TO err is human. In all fairness Imran Khan should tender unreserved apology to the apex court for uttering the worst word ‘sharmnak’ when it advanced the date of presidential election from Aug 6 to July 30.
Imran should not have joined the bandwagon of the PPP to create an unnecessary hue and cry with regard to advancing of the aforesaid election date. Imran should have realised that the result of presidential election would not have been any different with slight change in the election date.
The PTI candidate had no chance of winning this election given the overwhelming number of votes the PML-N could muster. The likely result was all too evident from the unfolding political landscape.
Coming to the word ‘sharmnak’, its literal meaning is shameless or shameful. In ordinary life if someone calls someone as shameless, it can result into crossing of swords.
I remember as a child that sometimes we were given a dressing down by our schoolteachers, even cane was used on our tiny palms but if some careless teacher called us ‘shameless’, it hurt us most.
Shameless and ‘baghairat’ are almost synonyms if one goes in its depth. I have a simple question for Mr Khan: how would he react if someone calls him ‘khatarnak’. The word ‘khatarnak’ is used generally for dacoits and criminals.
For a leader of his stature he has to be extremely careful as far as the choice of words is concerned. I quote two examples of leaders for not being careful with the choice of words. Once a Pakistani prime minister at an official banquet at London addressed British Prime Minister John Major as Major John (thinking he might have served in the army).
This caused ripple in the cheerfulness of the British foreign ministry as they were the hosts to Pakistani prime minister. Later, the Pakistani camp formally apologised for this diplomacy disaster.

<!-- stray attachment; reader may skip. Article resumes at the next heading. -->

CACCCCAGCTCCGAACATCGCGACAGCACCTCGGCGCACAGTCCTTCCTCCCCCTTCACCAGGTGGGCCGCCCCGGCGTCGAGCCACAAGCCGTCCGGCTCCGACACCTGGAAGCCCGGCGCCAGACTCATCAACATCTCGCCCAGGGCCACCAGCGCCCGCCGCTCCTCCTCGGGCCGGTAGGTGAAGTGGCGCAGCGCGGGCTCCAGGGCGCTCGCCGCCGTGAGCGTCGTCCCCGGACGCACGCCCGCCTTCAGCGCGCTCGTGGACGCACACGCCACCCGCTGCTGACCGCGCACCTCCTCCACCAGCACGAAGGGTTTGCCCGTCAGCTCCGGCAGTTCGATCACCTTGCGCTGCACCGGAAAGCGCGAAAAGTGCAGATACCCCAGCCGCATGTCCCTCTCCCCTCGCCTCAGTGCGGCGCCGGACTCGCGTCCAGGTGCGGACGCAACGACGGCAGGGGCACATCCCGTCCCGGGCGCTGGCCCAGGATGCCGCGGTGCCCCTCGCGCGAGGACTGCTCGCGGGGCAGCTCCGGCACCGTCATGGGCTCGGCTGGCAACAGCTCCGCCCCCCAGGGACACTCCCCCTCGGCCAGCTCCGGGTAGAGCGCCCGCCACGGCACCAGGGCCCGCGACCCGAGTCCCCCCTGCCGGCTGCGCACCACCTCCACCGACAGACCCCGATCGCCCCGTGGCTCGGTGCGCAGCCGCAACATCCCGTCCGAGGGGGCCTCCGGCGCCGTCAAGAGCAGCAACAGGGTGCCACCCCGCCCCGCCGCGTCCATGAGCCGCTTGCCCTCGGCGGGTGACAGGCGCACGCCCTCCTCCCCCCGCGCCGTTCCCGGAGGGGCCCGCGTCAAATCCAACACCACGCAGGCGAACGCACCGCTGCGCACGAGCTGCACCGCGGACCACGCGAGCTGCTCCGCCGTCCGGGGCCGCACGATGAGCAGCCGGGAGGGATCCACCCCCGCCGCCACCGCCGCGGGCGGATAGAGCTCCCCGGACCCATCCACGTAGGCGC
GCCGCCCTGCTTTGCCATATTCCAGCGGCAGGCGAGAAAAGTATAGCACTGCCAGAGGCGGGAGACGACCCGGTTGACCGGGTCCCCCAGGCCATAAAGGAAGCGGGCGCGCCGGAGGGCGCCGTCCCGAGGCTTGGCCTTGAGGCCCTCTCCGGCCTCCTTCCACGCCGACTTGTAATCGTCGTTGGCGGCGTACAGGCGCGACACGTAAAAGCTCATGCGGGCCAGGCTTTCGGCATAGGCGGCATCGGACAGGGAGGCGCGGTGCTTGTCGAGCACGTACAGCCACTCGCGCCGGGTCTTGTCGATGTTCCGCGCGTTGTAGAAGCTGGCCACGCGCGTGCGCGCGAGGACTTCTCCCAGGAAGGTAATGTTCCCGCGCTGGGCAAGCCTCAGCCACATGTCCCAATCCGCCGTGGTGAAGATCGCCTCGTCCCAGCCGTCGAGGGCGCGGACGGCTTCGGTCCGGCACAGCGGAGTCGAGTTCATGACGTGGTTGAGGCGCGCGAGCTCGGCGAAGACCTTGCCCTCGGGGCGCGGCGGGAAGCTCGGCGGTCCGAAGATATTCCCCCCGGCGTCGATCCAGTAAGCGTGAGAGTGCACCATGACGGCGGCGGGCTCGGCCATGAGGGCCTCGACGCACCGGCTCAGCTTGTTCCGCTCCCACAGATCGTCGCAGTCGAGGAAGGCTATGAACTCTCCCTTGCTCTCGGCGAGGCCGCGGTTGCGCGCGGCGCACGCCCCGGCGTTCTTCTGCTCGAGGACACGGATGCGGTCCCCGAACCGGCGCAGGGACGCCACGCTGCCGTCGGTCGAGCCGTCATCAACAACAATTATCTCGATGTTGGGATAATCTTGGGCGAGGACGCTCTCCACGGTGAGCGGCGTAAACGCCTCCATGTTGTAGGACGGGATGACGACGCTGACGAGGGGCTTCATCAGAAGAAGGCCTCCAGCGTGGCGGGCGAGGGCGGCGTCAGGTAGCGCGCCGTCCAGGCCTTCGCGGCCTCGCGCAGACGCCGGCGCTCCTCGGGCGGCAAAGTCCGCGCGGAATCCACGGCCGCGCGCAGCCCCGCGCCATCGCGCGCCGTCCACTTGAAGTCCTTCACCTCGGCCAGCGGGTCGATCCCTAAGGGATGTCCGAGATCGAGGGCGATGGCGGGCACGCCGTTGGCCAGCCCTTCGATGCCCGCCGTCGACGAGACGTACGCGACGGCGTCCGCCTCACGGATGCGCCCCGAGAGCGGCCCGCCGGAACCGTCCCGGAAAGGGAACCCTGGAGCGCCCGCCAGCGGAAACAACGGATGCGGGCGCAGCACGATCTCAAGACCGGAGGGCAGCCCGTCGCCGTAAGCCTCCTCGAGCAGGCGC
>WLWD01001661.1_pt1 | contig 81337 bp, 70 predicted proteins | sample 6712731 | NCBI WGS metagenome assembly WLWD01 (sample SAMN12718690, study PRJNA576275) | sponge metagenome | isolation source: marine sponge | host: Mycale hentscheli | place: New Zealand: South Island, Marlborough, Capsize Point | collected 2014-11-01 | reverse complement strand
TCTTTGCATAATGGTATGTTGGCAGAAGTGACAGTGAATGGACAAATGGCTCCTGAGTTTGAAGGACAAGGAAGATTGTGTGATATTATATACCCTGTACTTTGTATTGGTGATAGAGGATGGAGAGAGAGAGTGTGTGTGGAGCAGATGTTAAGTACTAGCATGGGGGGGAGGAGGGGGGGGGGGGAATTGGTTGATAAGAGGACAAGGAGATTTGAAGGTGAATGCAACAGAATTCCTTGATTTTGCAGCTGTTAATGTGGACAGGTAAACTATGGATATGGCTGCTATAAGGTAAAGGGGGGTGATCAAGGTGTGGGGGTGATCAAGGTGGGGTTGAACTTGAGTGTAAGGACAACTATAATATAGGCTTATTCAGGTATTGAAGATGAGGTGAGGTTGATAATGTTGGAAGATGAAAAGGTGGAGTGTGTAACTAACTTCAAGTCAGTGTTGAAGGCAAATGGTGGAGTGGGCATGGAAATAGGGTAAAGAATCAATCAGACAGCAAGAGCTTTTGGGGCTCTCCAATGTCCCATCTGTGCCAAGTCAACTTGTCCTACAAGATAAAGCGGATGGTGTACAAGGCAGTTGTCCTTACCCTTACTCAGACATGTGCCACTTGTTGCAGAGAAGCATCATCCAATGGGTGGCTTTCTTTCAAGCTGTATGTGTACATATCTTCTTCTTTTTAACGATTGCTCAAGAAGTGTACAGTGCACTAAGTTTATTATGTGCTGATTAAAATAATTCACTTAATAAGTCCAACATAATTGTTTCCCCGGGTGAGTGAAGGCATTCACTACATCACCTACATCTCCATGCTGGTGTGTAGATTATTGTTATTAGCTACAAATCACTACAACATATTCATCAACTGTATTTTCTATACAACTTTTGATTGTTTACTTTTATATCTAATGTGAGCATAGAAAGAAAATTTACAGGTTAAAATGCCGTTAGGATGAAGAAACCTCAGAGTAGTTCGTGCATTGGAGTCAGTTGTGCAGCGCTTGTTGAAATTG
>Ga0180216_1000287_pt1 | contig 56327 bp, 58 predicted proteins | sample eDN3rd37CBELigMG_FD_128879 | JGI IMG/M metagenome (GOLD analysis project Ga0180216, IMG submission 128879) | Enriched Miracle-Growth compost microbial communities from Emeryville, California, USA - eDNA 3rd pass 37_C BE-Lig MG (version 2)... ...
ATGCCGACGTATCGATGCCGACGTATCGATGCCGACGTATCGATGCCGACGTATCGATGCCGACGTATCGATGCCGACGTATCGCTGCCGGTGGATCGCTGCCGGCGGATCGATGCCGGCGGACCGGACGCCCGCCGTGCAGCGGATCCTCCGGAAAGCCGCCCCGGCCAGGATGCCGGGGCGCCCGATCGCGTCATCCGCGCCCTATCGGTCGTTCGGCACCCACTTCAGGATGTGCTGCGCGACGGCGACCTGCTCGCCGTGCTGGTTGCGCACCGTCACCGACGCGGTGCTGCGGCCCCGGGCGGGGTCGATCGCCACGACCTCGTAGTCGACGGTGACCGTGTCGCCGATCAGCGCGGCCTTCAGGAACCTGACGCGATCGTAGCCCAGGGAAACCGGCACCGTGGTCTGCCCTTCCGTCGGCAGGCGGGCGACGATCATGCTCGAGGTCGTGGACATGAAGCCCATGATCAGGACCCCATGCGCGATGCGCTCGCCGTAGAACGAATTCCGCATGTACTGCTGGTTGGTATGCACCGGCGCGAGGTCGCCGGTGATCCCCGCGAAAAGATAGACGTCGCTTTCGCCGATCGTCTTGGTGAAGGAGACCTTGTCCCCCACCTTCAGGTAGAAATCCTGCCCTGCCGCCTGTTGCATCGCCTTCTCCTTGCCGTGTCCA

Another young prime minister who would always mispronounce Urdu words carelessly remarked one evening (at Maghrib time) ‘azaan baj raha hai’. Our leaders (read politicians) must be careful in the choice of their words. They must distinguish that with the wrong placement of one dot, the word ‘khuda’ can become ‘juda’ in Urdu. And there is a vast difference between ‘nuclear’ and ‘unclear’.I will sincerely advise Mr Khan to abandon ‘beja zid’ and apologise sincerely to the Supreme Court for his slip of the tongue (it slips).
Mr Khan has brought laurels for Pakistan. The World Cup, Namal College and Shaukat Khanum Cancer Hospital are his shining achievements and priceless gifts to the people of Pakistan.
I will draw the attention of the Supreme Court that Aitzaz Ahsan was very close to Imran Khan in criticising the apex court.
SAFIR A. SIDDIQUI
THE Supreme Court has said that the term ‘shameful’ used by the PTI chairman Imran Khan while referring to the judiciary was apparently abusive and not acceptable to the court.
May we request the superior judiciary to instruct the government to ensure the deletion of this word from all the written literature, may it be the newspapers or the academic curriculum.
The use of this word should also be banned on the electronic media. A constitutional amendment also needs to be passed to ensure that such abusive words are never repeated in our land of the pure.
DR IRFAN ZAFAR